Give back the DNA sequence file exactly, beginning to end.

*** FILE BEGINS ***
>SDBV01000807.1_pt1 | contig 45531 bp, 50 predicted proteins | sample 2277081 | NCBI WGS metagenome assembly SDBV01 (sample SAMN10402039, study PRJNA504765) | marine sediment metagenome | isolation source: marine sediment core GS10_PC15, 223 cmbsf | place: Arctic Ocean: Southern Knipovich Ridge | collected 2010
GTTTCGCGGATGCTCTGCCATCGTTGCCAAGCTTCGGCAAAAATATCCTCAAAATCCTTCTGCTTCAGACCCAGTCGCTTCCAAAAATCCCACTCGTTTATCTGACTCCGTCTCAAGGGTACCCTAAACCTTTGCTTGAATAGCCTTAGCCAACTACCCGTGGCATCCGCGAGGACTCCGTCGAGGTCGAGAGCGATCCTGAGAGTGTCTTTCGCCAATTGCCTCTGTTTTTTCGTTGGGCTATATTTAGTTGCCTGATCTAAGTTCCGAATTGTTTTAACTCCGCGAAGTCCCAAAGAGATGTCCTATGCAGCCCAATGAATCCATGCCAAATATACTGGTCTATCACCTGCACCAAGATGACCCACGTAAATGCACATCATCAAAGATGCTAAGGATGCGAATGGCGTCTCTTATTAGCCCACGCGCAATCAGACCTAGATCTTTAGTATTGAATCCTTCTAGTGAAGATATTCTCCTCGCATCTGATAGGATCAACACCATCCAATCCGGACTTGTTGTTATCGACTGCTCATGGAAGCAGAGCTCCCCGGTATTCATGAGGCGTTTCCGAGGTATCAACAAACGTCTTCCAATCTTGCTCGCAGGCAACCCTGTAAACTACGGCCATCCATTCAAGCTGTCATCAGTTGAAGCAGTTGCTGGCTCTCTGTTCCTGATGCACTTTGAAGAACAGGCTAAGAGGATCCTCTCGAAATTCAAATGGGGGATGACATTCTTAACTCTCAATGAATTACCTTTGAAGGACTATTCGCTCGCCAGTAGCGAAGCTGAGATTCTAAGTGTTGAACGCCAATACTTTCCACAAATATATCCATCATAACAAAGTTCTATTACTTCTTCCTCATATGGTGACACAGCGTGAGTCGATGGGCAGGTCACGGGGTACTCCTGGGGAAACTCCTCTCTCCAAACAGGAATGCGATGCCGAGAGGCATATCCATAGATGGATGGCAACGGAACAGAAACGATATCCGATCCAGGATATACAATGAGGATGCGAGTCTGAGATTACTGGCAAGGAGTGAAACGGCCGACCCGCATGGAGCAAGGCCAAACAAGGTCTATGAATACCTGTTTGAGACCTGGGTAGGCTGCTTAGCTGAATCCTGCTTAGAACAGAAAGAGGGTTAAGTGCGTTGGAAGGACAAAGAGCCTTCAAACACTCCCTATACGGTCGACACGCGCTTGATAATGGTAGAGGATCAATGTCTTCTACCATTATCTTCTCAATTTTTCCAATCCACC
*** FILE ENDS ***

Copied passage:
>SDBV01000807.1_pt1 | contig 45531 bp, 50 predicted proteins | sample 2277081 | NCBI WGS metagenome assembly SDBV01 (sample SAMN10402039, study PRJNA504765) | marine sediment metagenome | isolation source: marine sediment core GS10_PC15, 223 cmbsf | place: Arctic Ocean: Southern Knipovich Ridge | collected 2010
GTTTCGCGGATGCTCTGCCATCGTTGCCAAGCTTCGGCAAAAATATCCTCAAAATCCTTCTGCTTCAGACCCAGTCGCTTCCAAAAATCCCACTCGTTTATCTGACTCCGTCTCAAGGGTACCCTAAACCTTTGCTTGAATAGCCTTAGCCAACTACCCGTGGCATCCGCGAGGACTCCGTCGAGGTCGAGAGCGATCCTGAGAGTGTCTTTCGCCAATTGCCTCTGTTTTTTCGTTGGGCTATATTTAGTTGCCTGATCTAAGTTCCGAATTGTTTTAACTCCGCGAAGTCCCAAAGAGATGTCCTATGCAGCCCAATGAATCCATGCCAAATATACTGGTCTATCACCTGCACCAAGATGACCCACGTAAATGCACATCATCAAAGATGCTAAGGATGCGAATGGCGTCTCTTATTAGCCCACGCGCAATCAGACCTAGATCTTTAGTATTGAATCCTTCTAGTGAAGATATTCTCCTCGCATCTGATAGGATCAACACCATCCAATCCGGACTTGTTGTTATCGACTGCTCATGGAAGCAGAGCTCCCCGGTATTCATGAGGCGTTTCCGAGGTATCAACAAACGTCTTCCAATCTTGCTCGCAGGCAACCCTGTAAACTACGGCCATCCATTCAAGCTGTCATCAGTTGAAGCAGTTGCTGGCTCTCTGTTCCTGATGCACTTTGAAGAACAGGCTAAGAGGATCCTCTCGAAATTCAAATGGGGGATGACATTCTTAACTCTCAATGAATTACCTTTGAAGGACTATTCGCTCGCCAGTAGCGAAGCTGAGATTCTAAGTGTTGAACGCCAATACTTTCCACAAATATATCCATCATAACAAAGTTCTATTACTTCTTCCTCATATGGTGACACAGCGTGAGTCGATGGGCAGGTCACGGGGTACTCCTGGGGAAACTCCTCTCTCCAAACAGGAATGCGATGCCGAGAGGCATATCCATAGATGGATGGCAACGGAACAGAAACGATATCCGATCCAGGATATACAATGAGGATGCGAGTCTGAGATTACTGGCAAGGAGTGAAACGGCCGACCCGCATGGAGCAAGGCCAAACAAGGTCTATGAATACCTGTTTGAGACCTGGGTAGGCTGCTTAGCTGAATCCTGCTTAGAACAGAAAGAGGGTTAAGTGCGTTGGAAGGACAAAGAGCCTTCAAACACTCCCTATACGGTCGACACGCGCTTGATAATGGTAGAGGATCAATGTCTTCTACCATTATCTTCTCAATTTTTCCAATCCACC